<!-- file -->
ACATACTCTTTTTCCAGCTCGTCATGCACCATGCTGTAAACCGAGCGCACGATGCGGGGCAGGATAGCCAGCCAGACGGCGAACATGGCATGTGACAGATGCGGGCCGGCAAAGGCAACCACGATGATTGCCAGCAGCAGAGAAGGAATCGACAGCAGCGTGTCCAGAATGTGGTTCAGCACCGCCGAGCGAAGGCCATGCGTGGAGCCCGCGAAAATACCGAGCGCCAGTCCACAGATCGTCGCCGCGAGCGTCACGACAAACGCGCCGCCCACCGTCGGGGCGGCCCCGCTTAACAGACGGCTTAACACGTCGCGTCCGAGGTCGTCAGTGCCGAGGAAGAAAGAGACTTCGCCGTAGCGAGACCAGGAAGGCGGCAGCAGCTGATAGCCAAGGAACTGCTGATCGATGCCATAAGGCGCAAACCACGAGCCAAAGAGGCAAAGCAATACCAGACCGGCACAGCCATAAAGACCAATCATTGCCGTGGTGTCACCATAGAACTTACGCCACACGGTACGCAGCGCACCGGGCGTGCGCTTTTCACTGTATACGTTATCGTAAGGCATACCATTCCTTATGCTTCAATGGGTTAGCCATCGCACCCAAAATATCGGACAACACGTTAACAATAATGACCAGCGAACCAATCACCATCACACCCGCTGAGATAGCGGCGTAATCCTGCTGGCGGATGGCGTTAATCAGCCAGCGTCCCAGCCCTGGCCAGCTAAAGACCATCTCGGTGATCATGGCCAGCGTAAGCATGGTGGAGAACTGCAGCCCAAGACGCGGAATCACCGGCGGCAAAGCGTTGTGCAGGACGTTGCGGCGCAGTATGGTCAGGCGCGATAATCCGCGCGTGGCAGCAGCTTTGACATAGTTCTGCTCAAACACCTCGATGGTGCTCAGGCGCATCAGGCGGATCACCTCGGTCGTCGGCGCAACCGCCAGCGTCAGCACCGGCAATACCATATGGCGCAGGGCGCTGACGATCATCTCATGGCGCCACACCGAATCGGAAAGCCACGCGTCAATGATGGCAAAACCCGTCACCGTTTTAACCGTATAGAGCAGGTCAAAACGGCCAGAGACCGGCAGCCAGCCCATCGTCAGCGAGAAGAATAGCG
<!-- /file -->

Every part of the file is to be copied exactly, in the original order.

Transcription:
ACATACTCTTTTTCCAGCTCGTCATGCACCATGCTGTAAACCGAGCGCACGATGCGGGGCAGGATAGCCAGCCAGACGGCGAACATGGCATGTGACAGATGCGGGCCGGCAAAGGCAACCACGATGATTGCCAGCAGCAGAGAAGGAATCGACAGCAGCGTGTCCAGAATGTGGTTCAGCACCGCCGAGCGAAGGCCATGCGTGGAGCCCGCGAAAATACCGAGCGCCAGTCCACAGATCGTCGCCGCGAGCGTCACGACAAACGCGCCGCCCACCGTCGGGGCGGCCCCGCTTAACAGACGGCTTAACACGTCGCGTCCGAGGTCGTCAGTGCCGAGGAAGAAAGAGACTTCGCCGTAGCGAGACCAGGAAGGCGGCAGCAGCTGATAGCCAAGGAACTGCTGATCGATGCCATAAGGCGCAAACCACGAGCCAAAGAGGCAAAGCAATACCAGACCGGCACAGCCATAAAGACCAATCATTGCCGTGGTGTCACCATAGAACTTACGCCACACGGTACGCAGCGCACCGGGCGTGCGCTTTTCACTGTATACGTTATCGTAAGGCATACCATTCCTTATGCTTCAATGGGTTAGCCATCGCACCCAAAATATCGGACAACACGTTAACAATAATGACCAGCGAACCAATCACCATCACACCCGCTGAGATAGCGGCGTAATCCTGCTGGCGGATGGCGTTAATCAGCCAGCGTCCCAGCCCTGGCCAGCTAAAGACCATCTCGGTGATCATGGCCAGCGTAAGCATGGTGGAGAACTGCAGCCCAAGACGCGGAATCACCGGCGGCAAAGCGTTGTGCAGGACGTTGCGGCGCAGTATGGTCAGGCGCGATAATCCGCGCGTGGCAGCAGCTTTGACATAGTTCTGCTCAAACACCTCGATGGTGCTCAGGCGCATCAGGCGGATCACCTCGGTCGTCGGCGCAACCGCCAGCGTCAGCACCGGCAATACCATATGGCGCAGGGCGCTGACGATCATCTCATGGCGCCACACCGAATCGGAAAGCCACGCGTCAATGATGGCAAAACCCGTCACCGTTTTAACCGTATAGAGCAGGTCAAAACGGCCAGAGACCGGCAGCCAGCCCATCGTCAGCGAGAAGAATAGCG